Artifacts Journal, Page 19

A History of the Maneater

In 1955 when Joel J. Gold, better known at the time as Joe Gold, was approached with the opportunity to become editor of The Maneater, he was unaware of the change he was about to make. He was also unaware of the impact he was about to have on the student body of the University of Missouri-Columbia. He was your average “Joe” trying to make his way through college.

Critics of America’s Engineers Form Bashing Squad Following Katrina

It doesn’t take much to blame a disaster like Hurricane Katrina on an act of God or on uncontrollable circumstances. Be reminded that nature, in all its beauty, has the power to destroy anything humans build. When the hurricane hit the Gulf coast on August 25, 2005, the levees separating Lake Pontchartrain from New Orleans collapsed. With many homes and businesses submerged in the torrent of water, the people within the city fought to survive. Even before the water level returned to normal, people reacted with frustrations toward the government, relief organizations, and engineers. People wanted to know what went wrong and who they should blame.

Book Review: Everything Bad for You is Good For You

Almost immediately, Steven Johnson’s' Everything Bad is Good For You presents a compendium of intriguing arguments and ideas. The title itself seems to promise a collection of contradictions and oppositions to a supposedly uniform state of thought. Instead of the typical argument against a two-sided issue (such as whether moral ambiguity is justified), Johnson changes the roles of the main separation of agreement between the evolution of popular culture and its effects on the mental capabilities of those who partake in such activities.

Rap, Dogs, Human Nature

The buzzer sounded in the district championship of my senior year in high school. As I walked off the court in defeat, I took a glance up at the scoreboard, and the clock read all zeroes. It was really over.

Whitepaper on Design and Collaborative Practices

Imagine a freshman student at the University of Missouri on the night before their first major exam. It is late at night and their nerves are now getting the best of them. They are stuck in front of a big stack of books and notes with no sense of direction and nowhere to turn for help. Coming to a large state university, many students have not yet mastered how to effectively learn and study. The Internet is the major medium of information for today’s students. Creating a freshman learning strategy website would be a step in the right direction to guide and inform students on topics such as time management, writing tips, and study strategies.

Hip Hop 1000

Writing happens in a number of different forms. Student Kendall Dumas composed this original hip hop piece in order to reflect on his experiences in English 1000. This composition is a multimodal performance that builds on the rhetorical theory taught in English 1000.

The Birth of a Union: An Archival History of Missouri’s Memorial Union

It was the year 1915, and many other universities across the country were beginning to establish student unions. Chicago already had its Reynolds Club; Harvard had its Union Building; Peabody College had its Social Building; and Michigan had a union structure that cost nearly a million and a half (Pamphlet in UMC Archives, Memorial Union Vertical File). All of these buildings served a purpose and carried a memorable significance. It was now time for the University of Missouri to create a memorable Student Union to call their own.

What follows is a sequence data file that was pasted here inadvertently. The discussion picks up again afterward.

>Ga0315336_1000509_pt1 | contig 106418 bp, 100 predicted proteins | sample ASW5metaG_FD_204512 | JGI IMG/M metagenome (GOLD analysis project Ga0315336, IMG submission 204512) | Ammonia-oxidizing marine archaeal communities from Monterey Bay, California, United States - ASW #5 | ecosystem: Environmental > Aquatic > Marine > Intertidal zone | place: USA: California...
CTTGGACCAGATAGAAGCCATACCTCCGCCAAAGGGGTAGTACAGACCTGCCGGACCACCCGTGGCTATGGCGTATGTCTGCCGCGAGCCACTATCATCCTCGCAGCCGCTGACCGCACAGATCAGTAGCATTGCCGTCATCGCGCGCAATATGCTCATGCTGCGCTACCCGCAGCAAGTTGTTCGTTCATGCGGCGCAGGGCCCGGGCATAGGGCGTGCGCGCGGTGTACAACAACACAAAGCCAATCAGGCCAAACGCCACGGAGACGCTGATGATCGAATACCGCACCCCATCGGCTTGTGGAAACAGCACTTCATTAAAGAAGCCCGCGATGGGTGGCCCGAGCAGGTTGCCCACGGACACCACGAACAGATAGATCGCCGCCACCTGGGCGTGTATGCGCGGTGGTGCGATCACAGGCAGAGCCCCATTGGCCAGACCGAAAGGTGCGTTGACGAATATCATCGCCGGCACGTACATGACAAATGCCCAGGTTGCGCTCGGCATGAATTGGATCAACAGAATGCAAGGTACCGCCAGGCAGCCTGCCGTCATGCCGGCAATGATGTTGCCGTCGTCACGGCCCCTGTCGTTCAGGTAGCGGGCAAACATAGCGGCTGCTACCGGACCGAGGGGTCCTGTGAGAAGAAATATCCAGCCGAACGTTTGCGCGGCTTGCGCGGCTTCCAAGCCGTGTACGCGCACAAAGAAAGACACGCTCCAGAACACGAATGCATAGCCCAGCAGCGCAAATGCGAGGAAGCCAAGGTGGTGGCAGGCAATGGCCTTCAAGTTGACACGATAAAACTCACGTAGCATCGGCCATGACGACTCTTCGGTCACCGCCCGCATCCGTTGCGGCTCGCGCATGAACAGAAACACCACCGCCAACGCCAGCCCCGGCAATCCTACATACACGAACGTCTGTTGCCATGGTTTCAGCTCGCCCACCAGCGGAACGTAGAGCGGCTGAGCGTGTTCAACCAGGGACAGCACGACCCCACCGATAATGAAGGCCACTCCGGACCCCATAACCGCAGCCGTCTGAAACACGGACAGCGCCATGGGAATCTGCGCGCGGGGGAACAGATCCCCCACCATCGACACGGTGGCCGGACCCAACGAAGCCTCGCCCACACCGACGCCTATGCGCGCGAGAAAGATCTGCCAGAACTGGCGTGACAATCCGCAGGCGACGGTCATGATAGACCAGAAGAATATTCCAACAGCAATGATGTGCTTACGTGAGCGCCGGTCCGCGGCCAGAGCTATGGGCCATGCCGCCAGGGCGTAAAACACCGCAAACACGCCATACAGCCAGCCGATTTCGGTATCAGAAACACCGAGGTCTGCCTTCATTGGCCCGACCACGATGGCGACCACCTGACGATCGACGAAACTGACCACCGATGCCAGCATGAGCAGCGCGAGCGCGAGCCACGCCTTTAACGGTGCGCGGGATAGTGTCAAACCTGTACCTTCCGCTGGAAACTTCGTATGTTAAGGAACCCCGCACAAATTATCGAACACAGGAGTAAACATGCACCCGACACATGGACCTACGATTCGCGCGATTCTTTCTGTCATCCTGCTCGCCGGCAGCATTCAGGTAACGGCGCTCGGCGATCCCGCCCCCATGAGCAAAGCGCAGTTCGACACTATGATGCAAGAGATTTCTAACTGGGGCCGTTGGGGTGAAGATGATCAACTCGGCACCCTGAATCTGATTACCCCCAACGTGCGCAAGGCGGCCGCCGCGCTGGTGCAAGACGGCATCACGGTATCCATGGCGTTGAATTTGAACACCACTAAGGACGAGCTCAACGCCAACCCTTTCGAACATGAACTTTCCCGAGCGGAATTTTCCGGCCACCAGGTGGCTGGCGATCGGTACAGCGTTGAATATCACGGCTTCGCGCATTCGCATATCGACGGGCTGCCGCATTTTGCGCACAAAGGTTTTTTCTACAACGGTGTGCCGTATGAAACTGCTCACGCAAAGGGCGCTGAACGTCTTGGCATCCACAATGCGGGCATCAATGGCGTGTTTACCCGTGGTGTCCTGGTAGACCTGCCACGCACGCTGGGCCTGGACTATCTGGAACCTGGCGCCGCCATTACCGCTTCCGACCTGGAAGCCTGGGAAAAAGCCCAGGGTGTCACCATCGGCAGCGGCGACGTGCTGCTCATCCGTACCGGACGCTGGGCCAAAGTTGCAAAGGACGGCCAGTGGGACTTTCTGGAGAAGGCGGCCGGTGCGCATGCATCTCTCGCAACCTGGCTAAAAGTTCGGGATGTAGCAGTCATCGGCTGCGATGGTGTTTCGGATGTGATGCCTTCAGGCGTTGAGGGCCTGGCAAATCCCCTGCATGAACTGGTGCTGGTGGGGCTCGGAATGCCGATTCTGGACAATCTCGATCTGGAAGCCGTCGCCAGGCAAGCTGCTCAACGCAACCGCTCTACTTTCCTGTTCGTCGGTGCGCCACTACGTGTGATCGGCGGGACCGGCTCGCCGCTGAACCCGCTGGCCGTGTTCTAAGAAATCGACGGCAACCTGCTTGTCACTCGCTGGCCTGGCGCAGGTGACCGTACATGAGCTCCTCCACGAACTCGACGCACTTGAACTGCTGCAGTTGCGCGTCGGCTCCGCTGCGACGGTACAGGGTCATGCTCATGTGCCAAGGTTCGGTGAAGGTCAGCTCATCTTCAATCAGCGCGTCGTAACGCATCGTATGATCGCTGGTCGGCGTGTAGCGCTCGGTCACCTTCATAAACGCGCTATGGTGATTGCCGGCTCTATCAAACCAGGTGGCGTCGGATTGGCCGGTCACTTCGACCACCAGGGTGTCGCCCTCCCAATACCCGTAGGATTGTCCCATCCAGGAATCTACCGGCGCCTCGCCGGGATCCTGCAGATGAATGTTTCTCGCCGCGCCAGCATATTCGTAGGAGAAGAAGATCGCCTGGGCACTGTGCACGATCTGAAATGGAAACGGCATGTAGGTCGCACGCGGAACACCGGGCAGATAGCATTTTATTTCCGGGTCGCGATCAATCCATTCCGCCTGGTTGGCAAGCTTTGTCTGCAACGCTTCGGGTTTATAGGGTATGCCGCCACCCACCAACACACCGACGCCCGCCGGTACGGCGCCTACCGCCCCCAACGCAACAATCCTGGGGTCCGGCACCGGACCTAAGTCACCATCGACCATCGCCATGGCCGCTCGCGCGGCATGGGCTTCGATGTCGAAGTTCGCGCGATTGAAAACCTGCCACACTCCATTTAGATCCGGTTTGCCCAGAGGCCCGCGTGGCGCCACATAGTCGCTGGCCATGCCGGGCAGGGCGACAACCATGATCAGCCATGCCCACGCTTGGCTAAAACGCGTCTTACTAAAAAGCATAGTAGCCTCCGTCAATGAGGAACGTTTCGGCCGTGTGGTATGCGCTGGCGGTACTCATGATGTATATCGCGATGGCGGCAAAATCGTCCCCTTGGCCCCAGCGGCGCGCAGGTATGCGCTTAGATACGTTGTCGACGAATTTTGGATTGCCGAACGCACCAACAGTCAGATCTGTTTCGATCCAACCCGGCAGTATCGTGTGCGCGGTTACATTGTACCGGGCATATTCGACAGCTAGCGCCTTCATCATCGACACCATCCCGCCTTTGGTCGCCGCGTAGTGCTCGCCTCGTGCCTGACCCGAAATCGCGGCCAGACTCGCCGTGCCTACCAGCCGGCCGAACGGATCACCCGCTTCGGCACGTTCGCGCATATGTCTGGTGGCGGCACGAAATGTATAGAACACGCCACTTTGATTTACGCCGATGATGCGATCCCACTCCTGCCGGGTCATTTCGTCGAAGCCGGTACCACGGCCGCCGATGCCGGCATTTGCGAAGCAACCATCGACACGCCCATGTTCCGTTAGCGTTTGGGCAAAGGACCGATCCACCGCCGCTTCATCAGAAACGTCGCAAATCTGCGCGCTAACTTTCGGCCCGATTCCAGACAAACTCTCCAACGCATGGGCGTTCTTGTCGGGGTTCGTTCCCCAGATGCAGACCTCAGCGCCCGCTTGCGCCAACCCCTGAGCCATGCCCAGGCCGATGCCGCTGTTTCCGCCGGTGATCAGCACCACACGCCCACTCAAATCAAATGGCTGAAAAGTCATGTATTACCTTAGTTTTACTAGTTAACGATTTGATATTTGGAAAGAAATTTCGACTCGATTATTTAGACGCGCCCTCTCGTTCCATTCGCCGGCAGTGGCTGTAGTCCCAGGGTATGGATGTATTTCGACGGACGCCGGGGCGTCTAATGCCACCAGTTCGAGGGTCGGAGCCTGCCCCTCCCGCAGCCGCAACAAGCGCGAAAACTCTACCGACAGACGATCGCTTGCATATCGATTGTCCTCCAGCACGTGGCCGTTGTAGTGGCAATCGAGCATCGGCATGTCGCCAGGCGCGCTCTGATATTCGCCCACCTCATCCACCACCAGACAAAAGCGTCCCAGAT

Sounds of (the) Country

If you could listen to the sounds of the country, what would it sound like? Andrew Lovewell's audio essay talks about how life in small town America sounds to a local.

Texting: The New Form of Communication; Actually, the New Form of Everything

MOS, PAW, PIR, and POS: any guesses as to what these combinations of letters are used for? If the guess has to do with something along the lines of crazy government acronyms to keep outsiders oblivious to the inner workings of the government, well… that is actually close to the real answer—with one small change. These letters are not meant to block out spies or traitors to the country but rather a much less threatening group of people: parents. The acronyms MOS (mom over shoulder), PAW (parents are watching), PIR (parents in room), and POS (parents over shoulder) are used frequently among teenagers to quickly and covertly tell a friend that parents are in the room.

An Unspoken Tool: Review of John Schilb’s Rhetorical Refusals

Imagine you’re having a heated argument. Maybe you and a friend are debating some issue you both feel passionately about. You begin giving your opinion on the matter, maybe offering up a defense of your position while simultaneously attacking the other person’s stance. Your tirade goes on for several minutes, and you think that your target is absorbing your words, readying to make an articulate response. Instead, when you’ve finally finished pouring out your thoughts, your friend answers with a simple “Whatever,” and then retreats from the debate without another word.